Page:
A No, I do not think it would. No.

Q With that background and bearing in mind the presenting symptoms as well as that blood test result, do you think there was any clinical indication for an admission for a colonoscopy?
A Not for a colonoscopy, no.

Q In the surrounding circumstances of the correspondence, what is your view as to whether this admission was in fact arranged for clinical or research reasons?
A I think there are a number of indicators that this was arranged for research reasons.

Q In particular?
A References to the study protocol, receipt by the parent of information about a scientific study and the absence of a convincing clinical indication for carrying out a colonoscopy.

Q The child was admitted. I will not take you to it, but it is in the print-out for the Royal Free Hospital records at page 3 which indicates that was an admission under Professor Walker-Smith. We see on page 71 the endoscopy clerking note. The reason for the procedure being given is “Autistic features – Soiling (Pale stools/occasional abdominal pain)” and then there is reference to pain in the knee. There was a consent form. Again, I will not take you to them but for the Panel’s benefit at page 76 and 77 there are consent forms in the standard form for research biopsies, and for colonoscopy with biopsies in the form that you have told us were standard for a clinical admission. Turning, then, to the clinical notes at page 19, please. We see:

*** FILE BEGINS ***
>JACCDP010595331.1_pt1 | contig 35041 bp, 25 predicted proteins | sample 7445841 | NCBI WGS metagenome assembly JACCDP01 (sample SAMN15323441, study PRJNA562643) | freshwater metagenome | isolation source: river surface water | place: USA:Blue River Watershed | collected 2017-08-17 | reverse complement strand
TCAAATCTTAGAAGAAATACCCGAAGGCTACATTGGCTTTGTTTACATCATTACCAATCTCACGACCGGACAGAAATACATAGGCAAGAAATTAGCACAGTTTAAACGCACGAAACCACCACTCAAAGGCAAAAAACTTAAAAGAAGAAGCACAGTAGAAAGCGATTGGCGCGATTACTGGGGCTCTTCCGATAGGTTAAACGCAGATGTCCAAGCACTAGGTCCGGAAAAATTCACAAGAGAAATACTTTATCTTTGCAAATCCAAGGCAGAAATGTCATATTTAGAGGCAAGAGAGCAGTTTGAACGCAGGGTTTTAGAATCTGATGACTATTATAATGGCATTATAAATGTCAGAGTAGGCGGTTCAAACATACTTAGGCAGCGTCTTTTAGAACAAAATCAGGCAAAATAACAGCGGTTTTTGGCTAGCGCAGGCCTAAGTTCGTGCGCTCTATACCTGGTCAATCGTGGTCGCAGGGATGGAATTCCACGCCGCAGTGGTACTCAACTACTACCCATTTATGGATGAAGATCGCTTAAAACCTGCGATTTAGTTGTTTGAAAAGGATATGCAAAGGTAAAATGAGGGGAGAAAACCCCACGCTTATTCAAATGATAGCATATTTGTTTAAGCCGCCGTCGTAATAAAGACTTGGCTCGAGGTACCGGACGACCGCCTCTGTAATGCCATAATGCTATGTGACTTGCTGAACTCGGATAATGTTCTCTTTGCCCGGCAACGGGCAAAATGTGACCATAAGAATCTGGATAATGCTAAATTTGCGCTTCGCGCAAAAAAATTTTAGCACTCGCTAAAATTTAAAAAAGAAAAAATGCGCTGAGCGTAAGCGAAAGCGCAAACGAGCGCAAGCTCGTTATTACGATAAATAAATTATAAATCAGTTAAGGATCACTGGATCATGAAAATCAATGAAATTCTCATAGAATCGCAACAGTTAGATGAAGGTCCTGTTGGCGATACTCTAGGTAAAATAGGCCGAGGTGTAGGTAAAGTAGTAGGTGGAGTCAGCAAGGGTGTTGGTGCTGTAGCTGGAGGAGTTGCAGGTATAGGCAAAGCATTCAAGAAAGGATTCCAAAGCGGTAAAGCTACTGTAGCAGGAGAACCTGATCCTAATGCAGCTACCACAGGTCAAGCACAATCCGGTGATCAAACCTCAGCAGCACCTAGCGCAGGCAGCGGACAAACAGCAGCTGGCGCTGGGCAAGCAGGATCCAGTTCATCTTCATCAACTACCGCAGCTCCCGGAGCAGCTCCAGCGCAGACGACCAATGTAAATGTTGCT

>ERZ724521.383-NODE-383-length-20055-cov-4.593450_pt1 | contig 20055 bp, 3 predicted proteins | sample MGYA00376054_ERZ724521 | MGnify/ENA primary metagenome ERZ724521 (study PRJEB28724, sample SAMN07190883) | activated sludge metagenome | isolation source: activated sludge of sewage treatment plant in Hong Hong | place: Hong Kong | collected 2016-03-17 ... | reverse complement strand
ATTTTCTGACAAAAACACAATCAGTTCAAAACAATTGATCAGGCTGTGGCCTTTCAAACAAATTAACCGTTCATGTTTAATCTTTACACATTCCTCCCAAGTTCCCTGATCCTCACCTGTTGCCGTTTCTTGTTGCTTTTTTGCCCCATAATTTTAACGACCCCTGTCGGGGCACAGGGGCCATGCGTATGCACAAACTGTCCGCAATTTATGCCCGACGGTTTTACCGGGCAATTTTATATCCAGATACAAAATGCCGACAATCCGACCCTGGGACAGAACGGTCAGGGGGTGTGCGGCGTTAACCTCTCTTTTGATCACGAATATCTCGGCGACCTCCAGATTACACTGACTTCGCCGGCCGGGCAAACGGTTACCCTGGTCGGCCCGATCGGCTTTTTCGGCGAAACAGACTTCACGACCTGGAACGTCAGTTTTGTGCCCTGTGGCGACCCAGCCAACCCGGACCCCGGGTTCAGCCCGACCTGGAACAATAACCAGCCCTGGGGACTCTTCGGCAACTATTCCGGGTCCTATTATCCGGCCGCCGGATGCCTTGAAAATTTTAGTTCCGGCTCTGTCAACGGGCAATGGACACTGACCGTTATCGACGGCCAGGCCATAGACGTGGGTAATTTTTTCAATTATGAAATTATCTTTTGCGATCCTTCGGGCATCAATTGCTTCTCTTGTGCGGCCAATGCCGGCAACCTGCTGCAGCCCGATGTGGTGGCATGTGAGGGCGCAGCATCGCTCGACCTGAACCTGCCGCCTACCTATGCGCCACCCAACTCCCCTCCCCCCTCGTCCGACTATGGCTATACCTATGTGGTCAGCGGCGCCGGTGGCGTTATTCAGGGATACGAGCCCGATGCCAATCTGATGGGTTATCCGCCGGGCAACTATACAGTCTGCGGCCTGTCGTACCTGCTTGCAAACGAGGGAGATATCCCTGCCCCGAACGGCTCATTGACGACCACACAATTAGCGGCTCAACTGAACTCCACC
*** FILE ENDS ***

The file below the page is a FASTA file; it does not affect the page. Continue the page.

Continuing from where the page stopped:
“Admitted for investigations of Autism & Bowel problems

Abdominal pain”

Then, going down to the bottom of the page, the gastrointestinal symptoms:

“Clean & dry by age 3 years
Then started soiling some time later ? when
Now soils up to x8/day
Doesn’t realise he needs to pen his bowels and doesn’t realise he has soiled
Loose stools
‘Very’ smelly

Abdominal pain – about once a week
Sometimes wakes him at night
Sometimes vomits with pain
Often has anorexia with pain”
Then, if we go on to the next page we see the plan:

“1 Bloods
2. Colonoscopy
3. Barium meal and follow through
4. MRI
5. Lumbar puncture”

Do they accord with the plans of investigations which are set out in the research ethics committee protocol?
A Yes, they do.

Q If we go on, he did indeed have the colonoscopy – that is at page 119. That was carried out by Professor Murch. Do the comments you have made about responsibility of the person undertaking the procedure apply equally in this case, Professor Booth?
A Yes.

Q We see his report:

“Appearances almost normal to caecum. Again there were minor changes in the rectum and caecum (slight changes in vascularity and prominent lymphoid follicles. The ileo-caecal valve could not be identified.”

Then, if we look at the clinical notes at page 21, we see the follow-on from that. The ward round the next day with Professor Walker-Smith: